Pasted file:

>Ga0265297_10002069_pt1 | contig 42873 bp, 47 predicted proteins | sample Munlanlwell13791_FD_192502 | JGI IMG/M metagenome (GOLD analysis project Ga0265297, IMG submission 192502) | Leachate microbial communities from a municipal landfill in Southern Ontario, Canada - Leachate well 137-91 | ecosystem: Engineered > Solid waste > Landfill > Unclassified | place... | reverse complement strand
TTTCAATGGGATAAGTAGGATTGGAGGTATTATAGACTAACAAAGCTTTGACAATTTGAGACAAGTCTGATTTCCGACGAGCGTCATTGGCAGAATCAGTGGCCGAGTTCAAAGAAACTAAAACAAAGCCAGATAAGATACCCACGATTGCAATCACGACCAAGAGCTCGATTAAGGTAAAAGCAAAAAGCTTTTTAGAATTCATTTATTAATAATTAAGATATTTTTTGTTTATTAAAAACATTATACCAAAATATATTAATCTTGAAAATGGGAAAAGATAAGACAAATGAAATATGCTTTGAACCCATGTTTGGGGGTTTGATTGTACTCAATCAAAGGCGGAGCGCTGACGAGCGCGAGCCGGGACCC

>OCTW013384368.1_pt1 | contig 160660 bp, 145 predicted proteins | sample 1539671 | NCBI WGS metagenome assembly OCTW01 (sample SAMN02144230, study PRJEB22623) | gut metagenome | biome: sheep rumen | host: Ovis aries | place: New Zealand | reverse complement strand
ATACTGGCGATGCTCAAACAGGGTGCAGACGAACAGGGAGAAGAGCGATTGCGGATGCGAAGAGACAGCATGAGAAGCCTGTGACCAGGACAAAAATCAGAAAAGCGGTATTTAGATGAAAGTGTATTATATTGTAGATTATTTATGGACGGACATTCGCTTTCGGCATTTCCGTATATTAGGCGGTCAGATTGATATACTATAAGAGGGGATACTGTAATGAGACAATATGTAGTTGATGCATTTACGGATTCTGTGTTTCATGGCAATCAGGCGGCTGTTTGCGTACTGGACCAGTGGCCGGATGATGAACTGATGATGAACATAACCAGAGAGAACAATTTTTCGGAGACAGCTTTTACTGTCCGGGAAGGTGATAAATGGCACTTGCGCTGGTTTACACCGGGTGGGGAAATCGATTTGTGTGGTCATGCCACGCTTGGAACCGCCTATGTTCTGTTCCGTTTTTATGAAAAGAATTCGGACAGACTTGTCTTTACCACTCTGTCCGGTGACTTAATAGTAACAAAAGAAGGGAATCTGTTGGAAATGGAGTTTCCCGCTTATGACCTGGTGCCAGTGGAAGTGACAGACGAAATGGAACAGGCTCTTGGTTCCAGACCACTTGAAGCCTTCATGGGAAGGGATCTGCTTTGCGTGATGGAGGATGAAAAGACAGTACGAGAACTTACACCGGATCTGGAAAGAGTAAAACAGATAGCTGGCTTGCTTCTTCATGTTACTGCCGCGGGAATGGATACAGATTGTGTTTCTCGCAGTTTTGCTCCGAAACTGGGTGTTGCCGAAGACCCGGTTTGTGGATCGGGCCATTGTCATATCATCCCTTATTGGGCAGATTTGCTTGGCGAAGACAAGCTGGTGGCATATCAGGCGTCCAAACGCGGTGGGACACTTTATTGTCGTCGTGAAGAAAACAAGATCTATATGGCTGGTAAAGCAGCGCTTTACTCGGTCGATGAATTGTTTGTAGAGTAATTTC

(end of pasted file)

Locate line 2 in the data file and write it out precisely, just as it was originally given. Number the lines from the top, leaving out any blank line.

TTTCAATGGGATAAGTAGGATTGGAGGTATTATAGACTAACAAAGCTTTGACAATTTGAGACAAGTCTGATTTCCGACGAGCGTCATTGGCAGAATCAGTGGCCGAGTTCAAAGAAACTAAAACAAAGCCAGATAAGATACCCACGATTGCAATCACGACCAAGAGCTCGATTAAGGTAAAAGCAAAAAGCTTTTTAGAATTCATTTATTAATAATTAAGATATTTTTTGTTTATTAAAAACATTATACCAAAATATATTAATCTTGAAAATGGGAAAAGATAAGACAAATGAAATATGCTTTGAACCCATGTTTGGGGGTTTGATTGTACTCAATCAAAGGCGGAGCGCTGACGAGCGCGAGCCGGGACCC